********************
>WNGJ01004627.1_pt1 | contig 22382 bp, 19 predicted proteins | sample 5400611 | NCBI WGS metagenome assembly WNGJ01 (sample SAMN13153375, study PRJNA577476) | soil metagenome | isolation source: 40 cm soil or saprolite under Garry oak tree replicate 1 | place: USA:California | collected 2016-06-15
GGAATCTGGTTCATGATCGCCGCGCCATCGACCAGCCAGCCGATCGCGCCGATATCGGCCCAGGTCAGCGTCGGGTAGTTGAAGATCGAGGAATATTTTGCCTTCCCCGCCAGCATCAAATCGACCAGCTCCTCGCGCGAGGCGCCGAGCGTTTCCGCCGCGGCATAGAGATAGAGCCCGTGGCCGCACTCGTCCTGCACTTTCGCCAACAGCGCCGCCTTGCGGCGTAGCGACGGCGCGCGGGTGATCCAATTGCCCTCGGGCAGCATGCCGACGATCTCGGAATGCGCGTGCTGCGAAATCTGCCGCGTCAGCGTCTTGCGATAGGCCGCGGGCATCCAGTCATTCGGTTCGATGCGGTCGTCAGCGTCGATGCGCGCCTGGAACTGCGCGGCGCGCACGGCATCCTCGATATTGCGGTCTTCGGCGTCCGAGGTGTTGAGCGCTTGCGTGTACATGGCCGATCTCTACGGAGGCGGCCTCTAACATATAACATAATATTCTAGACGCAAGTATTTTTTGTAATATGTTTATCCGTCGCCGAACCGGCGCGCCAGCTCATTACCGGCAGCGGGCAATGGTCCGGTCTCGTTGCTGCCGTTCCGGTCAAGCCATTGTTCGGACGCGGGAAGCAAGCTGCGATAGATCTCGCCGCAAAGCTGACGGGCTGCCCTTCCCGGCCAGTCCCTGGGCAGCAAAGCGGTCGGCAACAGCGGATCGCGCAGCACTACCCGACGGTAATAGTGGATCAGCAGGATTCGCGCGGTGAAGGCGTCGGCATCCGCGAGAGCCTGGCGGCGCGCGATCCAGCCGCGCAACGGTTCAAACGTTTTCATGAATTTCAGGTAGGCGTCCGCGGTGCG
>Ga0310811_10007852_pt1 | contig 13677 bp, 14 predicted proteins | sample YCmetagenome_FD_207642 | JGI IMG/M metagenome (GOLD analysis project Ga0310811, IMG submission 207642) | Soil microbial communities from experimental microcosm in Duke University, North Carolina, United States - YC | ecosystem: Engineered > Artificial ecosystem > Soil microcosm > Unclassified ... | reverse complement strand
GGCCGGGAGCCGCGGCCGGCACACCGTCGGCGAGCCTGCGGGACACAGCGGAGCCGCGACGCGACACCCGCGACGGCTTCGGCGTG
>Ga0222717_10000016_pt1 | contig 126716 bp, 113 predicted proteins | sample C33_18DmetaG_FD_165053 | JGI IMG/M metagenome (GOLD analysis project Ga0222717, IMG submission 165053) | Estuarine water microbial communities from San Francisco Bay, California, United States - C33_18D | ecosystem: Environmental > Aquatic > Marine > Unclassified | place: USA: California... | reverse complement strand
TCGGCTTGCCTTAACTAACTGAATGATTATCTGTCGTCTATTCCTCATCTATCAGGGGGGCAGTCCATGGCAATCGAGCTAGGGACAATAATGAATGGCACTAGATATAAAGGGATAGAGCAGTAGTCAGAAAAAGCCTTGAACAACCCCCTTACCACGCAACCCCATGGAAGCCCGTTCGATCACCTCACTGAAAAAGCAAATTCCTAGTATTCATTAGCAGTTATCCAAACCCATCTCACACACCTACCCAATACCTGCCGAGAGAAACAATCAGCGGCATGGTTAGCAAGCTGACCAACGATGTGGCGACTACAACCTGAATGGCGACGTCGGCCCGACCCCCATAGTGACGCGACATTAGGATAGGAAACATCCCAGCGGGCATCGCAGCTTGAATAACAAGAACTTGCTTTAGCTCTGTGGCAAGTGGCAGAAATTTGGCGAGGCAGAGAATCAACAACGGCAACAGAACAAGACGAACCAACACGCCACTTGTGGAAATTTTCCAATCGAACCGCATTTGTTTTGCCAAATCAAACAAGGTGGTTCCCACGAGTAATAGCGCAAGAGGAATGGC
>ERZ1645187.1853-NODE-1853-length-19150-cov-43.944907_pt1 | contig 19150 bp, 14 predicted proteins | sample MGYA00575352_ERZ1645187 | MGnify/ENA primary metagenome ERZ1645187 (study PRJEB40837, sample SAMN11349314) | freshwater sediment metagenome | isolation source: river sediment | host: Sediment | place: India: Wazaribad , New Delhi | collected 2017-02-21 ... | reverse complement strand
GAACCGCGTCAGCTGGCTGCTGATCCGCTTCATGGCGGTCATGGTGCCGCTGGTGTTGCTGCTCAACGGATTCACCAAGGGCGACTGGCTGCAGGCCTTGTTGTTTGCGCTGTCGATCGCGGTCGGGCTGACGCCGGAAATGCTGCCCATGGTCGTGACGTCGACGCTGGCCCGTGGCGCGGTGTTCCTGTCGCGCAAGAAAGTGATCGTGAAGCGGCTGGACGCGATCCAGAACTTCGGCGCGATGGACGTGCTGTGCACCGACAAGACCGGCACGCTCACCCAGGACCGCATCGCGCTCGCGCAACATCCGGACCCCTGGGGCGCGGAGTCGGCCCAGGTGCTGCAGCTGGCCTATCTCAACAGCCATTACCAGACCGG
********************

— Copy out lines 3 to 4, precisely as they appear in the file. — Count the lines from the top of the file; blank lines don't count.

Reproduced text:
>Ga0310811_10007852_pt1 | contig 13677 bp, 14 predicted proteins | sample YCmetagenome_FD_207642 | JGI IMG/M metagenome (GOLD analysis project Ga0310811, IMG submission 207642) | Soil microbial communities from experimental microcosm in Duke University, North Carolina, United States - YC | ecosystem: Engineered > Artificial ecosystem > Soil microcosm > Unclassified ... | reverse complement strand
GGCCGGGAGCCGCGGCCGGCACACCGTCGGCGAGCCTGCGGGACACAGCGGAGCCGCGACGCGACACCCGCGACGGCTTCGGCGTG